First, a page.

There were no negotiations held between the parties over the last week, save for a brief meeting between the Union and the Minister. The parties remain scheduled to report back to the IRC on Thursday 29 March, by which time we expect the way forward to be much, much clearer to all. Further actuarial work is being carried out at the moment to review and confirm the costings of possible super schemes for firefighters which were first developed back in 1998, and that information should be provided to us early this week following which negotiations will resume.
There appears to be some confusion amongst members on the question of a new super scheme. Firstly, a new scheme is far from being “in the bag” just yet – in fact it’s probably fair to say that this remains the Government’s least-preferred option. Secondly, if there is a new scheme then no-one will be forced off their existing scheme if they don’t want to be – if and when it happens it will simply become an option available to each member to decide for themselves. Thirdly, all of the talk about renewed Government buy-out offers to old scheme members is just that – talk. Their buy-out offer of last year was as good as it was going to get, which we all now know wasn’t really very good at all (explaining why less than 1% of SSF members eventually took their shoddy bait).
It’s of more than just passing interest for us to note the NSW Labor Party’s current policy on public sector superannuation, which reads (in part):
“Labor is opposed to the reductions in superannuation standards which have occurred in New South Wales with the introduction of First State Super to the public sector based on the SGC standard only. Labor is committed to the introduction of a public sector superannuation scheme which recognises the responsibility of the Government, as an employer, to provide reasonable superannuation benefits to its employees. Labor believes that First State Super and the SGC provides the base for a minimum only level of superannuation benefits, and as such, should not be accepted by major employers as being the minimum level of contributions to be offered to employees.”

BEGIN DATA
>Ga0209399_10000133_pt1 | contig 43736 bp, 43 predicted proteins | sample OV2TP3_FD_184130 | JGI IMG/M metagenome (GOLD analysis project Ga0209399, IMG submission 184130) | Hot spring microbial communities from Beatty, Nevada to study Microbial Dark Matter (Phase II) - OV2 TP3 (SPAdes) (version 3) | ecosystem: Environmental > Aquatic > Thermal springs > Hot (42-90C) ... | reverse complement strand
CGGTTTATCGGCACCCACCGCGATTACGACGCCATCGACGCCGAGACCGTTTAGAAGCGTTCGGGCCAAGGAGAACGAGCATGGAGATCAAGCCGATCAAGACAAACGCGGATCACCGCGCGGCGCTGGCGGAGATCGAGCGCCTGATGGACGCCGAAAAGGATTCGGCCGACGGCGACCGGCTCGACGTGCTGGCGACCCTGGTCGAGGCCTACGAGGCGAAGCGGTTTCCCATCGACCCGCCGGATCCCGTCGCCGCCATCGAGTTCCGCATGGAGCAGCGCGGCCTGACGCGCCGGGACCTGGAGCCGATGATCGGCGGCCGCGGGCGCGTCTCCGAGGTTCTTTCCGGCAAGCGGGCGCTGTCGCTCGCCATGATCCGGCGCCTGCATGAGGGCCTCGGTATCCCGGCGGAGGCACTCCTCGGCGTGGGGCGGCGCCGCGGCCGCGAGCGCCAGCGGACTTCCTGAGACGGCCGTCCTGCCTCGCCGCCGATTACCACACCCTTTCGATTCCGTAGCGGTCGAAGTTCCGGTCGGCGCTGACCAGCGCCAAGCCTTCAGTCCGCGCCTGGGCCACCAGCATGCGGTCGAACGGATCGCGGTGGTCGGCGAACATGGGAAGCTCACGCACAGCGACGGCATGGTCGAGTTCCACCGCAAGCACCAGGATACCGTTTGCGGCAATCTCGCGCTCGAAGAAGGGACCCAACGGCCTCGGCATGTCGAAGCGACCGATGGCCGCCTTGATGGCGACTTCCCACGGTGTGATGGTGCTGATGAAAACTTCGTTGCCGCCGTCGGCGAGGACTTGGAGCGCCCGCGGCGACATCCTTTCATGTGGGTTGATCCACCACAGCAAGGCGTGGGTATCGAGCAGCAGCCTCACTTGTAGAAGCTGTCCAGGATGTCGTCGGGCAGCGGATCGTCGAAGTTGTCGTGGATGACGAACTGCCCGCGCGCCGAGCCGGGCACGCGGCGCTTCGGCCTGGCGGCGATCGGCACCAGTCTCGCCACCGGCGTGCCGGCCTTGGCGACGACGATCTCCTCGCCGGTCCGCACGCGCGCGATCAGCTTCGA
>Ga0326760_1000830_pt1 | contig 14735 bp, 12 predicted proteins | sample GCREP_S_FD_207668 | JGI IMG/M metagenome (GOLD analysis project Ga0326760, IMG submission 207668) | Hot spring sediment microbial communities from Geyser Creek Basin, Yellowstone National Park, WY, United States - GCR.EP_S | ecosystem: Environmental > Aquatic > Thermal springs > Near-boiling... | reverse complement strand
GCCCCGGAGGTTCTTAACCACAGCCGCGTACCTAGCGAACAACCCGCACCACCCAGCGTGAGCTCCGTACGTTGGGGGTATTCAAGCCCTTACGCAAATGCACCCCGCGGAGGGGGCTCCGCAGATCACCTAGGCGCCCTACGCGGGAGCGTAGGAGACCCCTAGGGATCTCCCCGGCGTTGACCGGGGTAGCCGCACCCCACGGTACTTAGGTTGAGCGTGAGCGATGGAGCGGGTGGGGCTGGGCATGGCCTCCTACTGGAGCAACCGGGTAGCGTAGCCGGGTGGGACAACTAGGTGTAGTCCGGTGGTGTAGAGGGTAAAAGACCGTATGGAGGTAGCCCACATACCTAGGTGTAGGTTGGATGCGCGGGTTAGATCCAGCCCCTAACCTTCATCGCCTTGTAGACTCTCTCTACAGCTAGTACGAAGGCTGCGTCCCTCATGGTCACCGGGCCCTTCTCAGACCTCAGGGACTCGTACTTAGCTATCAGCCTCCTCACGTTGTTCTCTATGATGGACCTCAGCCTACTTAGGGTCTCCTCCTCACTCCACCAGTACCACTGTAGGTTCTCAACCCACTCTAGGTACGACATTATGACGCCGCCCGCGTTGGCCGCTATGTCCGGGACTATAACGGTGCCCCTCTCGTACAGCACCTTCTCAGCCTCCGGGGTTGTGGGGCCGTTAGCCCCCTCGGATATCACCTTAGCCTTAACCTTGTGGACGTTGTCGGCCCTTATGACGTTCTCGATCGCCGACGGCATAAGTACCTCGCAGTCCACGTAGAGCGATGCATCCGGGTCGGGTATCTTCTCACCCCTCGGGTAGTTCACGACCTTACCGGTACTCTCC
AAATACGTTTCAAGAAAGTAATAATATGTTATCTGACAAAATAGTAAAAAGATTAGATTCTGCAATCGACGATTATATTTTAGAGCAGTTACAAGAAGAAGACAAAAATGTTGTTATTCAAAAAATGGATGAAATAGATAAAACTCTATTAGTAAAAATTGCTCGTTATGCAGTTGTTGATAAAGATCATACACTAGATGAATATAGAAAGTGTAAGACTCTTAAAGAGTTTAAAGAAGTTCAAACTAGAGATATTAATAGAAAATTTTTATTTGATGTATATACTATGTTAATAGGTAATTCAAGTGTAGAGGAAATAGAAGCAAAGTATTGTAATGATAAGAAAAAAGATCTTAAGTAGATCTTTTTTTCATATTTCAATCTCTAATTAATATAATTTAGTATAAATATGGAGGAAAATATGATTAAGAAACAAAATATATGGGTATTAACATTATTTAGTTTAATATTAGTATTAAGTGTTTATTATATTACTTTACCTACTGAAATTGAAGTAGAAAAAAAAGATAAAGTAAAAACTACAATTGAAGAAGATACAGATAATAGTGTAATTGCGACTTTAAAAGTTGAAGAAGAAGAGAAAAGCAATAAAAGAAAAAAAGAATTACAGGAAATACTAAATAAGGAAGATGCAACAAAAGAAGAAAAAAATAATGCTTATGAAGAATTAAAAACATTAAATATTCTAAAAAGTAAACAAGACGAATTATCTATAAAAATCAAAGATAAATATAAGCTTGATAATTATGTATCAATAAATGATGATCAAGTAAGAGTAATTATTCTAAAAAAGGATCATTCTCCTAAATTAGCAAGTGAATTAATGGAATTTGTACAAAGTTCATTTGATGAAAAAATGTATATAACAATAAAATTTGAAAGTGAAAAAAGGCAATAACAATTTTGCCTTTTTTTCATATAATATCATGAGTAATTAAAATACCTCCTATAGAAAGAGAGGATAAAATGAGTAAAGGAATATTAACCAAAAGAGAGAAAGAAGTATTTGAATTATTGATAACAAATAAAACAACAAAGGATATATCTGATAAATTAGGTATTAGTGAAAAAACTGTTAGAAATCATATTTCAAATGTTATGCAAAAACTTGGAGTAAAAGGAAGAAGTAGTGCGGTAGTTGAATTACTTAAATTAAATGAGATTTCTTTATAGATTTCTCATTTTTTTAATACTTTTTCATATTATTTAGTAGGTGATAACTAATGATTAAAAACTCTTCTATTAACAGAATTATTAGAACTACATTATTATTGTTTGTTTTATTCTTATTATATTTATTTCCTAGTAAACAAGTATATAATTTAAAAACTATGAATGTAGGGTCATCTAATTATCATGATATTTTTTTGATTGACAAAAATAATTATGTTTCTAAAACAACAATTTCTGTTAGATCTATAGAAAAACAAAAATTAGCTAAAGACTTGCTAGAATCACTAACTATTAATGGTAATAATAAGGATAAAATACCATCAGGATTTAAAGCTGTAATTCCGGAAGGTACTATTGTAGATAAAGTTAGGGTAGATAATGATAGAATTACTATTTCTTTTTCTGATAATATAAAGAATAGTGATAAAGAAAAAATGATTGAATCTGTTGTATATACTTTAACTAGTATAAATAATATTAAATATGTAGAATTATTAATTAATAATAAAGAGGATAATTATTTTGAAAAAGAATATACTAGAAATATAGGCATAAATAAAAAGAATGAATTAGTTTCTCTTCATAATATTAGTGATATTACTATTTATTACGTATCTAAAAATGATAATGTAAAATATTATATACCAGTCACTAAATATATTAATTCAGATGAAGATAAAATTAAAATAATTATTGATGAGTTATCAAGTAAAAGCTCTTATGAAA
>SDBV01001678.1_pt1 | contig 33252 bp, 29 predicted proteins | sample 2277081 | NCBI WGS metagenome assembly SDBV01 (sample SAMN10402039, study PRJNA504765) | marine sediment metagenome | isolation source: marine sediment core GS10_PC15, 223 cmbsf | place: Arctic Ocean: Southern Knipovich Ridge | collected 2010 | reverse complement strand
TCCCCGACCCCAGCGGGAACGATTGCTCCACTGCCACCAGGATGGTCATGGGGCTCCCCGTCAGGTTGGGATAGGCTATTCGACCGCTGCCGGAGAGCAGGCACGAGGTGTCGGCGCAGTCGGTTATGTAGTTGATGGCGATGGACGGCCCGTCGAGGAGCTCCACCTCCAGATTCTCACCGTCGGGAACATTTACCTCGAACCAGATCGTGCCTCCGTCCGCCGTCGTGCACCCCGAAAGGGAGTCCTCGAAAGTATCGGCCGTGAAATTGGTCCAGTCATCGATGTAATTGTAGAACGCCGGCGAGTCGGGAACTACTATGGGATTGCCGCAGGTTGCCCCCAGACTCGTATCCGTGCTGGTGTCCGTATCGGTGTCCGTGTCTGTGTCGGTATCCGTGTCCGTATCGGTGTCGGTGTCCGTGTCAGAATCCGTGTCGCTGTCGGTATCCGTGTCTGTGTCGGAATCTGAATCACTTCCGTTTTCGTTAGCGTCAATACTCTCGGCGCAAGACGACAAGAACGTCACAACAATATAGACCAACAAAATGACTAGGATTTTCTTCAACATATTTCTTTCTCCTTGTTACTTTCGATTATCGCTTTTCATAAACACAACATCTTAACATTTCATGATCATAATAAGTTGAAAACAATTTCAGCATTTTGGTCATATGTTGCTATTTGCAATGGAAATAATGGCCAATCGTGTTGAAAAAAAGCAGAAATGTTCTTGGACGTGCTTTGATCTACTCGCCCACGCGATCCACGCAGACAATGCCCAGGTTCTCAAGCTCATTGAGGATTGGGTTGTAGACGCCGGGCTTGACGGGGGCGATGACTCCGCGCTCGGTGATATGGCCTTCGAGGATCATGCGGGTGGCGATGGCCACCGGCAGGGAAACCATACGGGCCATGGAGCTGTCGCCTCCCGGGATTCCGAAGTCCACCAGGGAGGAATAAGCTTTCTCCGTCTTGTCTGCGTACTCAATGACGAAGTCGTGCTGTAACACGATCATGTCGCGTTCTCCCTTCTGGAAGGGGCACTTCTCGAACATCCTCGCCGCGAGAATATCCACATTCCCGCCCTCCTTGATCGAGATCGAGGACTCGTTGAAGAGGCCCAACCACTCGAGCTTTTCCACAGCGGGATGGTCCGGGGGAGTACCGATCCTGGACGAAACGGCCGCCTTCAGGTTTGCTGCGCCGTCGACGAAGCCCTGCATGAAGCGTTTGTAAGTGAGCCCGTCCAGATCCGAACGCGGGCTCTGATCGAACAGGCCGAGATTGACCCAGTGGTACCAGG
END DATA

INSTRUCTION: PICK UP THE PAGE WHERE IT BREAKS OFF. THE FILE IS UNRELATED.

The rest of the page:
(Note: The “SGC standard” is the Superannuation Guarantee Contribution – the bare-bones minimum payment which must now be made by all employers towards their employees’ superannuation. It is currently fixed at 8% of an employee’s salary.)
So NSW Labor acknowledges that First State Super is unreasonable. Sounds promising, right? The problem is that Labor’s policy was first adopted by the ALP’s State Conference back in 1992 when Labor were in Opposition and John Fahey was the Premier who had just closed SASS. The Carr Labor Government has been in office for 6 years this month, more than enough time for them to match their words with action. More to follow…..